It does so with sensors constructed from a mix of silver and carbon which allows them to work through a person's hair while adding minimal noise to the signal. These signals are often contaminated with electrical interference caused by moving or talking so, to generate a clear reading, the dry EEG's signal is fed into a custom-designed algorithm that separates them in real-time into different components. These components are then compared against baseline readings to differentiate the data from the electrical noise.
"This is going to take neuroimaging to the next level by deploying on a much larger scale," Mike Yu Chi, a Jacobs School alumnus and CTO of Cognionics, a startup that helped with the study, told PsyPost. "You will be able to work in subjects' homes. You can put this on someone driving." The team envisions dry EEGs in a variety of futuristic applications -- from mobile sensor networks to mind-controlled phone apps and prosthetics.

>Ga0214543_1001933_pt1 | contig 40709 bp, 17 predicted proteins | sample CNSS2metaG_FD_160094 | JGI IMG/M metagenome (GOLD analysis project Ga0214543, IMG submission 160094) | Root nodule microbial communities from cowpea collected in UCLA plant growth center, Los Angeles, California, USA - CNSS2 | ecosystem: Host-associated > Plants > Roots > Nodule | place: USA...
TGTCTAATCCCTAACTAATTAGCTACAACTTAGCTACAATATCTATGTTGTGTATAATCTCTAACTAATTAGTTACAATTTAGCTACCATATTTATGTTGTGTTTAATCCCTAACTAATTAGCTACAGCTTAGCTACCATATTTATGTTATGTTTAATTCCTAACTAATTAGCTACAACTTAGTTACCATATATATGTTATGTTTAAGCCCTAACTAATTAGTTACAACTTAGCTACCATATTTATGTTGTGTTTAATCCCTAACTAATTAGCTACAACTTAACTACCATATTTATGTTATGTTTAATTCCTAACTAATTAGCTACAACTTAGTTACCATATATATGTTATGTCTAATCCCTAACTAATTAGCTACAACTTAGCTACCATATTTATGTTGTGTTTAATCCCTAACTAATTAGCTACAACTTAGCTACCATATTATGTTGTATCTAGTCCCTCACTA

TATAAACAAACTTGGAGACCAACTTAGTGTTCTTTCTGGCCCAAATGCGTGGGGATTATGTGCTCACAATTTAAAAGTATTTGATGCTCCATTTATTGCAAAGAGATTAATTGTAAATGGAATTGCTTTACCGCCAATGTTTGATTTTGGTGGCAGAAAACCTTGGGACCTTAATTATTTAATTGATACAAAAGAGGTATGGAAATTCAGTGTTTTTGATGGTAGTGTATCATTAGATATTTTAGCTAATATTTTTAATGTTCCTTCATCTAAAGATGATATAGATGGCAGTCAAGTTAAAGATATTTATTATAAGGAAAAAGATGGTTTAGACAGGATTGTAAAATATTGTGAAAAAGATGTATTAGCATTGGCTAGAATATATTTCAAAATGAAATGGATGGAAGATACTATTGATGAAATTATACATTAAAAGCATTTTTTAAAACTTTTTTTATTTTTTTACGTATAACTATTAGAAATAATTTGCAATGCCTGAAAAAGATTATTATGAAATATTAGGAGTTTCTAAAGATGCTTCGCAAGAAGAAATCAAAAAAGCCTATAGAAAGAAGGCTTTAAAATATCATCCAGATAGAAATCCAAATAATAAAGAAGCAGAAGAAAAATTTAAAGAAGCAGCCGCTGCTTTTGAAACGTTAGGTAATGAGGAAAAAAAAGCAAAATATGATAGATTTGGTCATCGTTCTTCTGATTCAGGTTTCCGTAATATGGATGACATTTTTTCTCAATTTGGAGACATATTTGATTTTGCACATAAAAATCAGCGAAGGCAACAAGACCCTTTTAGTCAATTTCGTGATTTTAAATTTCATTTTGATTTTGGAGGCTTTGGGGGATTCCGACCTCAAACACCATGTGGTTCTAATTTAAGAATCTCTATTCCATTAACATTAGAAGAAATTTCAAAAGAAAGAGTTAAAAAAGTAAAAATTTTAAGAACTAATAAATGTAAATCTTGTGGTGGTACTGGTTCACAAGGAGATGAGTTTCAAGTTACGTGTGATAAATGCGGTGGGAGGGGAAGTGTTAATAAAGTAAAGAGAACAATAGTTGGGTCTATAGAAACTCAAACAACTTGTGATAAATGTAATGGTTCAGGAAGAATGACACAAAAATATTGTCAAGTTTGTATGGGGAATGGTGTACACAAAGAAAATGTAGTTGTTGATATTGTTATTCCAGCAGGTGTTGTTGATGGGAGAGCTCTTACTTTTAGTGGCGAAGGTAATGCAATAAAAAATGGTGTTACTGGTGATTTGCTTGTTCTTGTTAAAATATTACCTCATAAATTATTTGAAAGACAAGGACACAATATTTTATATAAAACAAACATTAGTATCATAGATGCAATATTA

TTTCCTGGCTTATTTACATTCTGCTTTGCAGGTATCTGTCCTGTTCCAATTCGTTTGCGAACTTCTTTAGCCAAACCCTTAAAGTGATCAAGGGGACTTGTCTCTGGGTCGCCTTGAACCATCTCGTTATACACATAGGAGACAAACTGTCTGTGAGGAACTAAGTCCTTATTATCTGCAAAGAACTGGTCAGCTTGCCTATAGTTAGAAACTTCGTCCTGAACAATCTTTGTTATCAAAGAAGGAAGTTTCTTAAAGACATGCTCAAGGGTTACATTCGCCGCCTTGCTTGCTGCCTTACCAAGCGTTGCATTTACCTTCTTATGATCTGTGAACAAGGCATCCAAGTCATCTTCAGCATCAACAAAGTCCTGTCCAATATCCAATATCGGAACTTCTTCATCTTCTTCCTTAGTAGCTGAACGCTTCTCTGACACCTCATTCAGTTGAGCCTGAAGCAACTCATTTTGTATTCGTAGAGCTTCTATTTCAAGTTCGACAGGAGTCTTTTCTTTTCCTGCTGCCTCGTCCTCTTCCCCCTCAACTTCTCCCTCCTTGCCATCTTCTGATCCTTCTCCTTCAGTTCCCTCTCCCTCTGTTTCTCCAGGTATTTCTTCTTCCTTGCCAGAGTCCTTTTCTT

They especially want to see it employed in neurological therapies. "We will be able to prompt the brain to fix its own problems," said Gert Cauwenberghs, UCSD bioengineering professor and the study's principal investigator. "We are trying to get away from invasive technologies, such as deep brain stimulation and prescription medications, and instead start up a repair process by using the brain's synaptic plasticity."
The technology is still in its infancy, mind you. We're still likely a decade away from being able to control our phones with our thoughts. Still, the prospects for this new technology are exciting -- enough even to score the team's startup, Cognionics, score a DARPA contract to further develop it.
[Image Credit: Jacobs School of Engineering]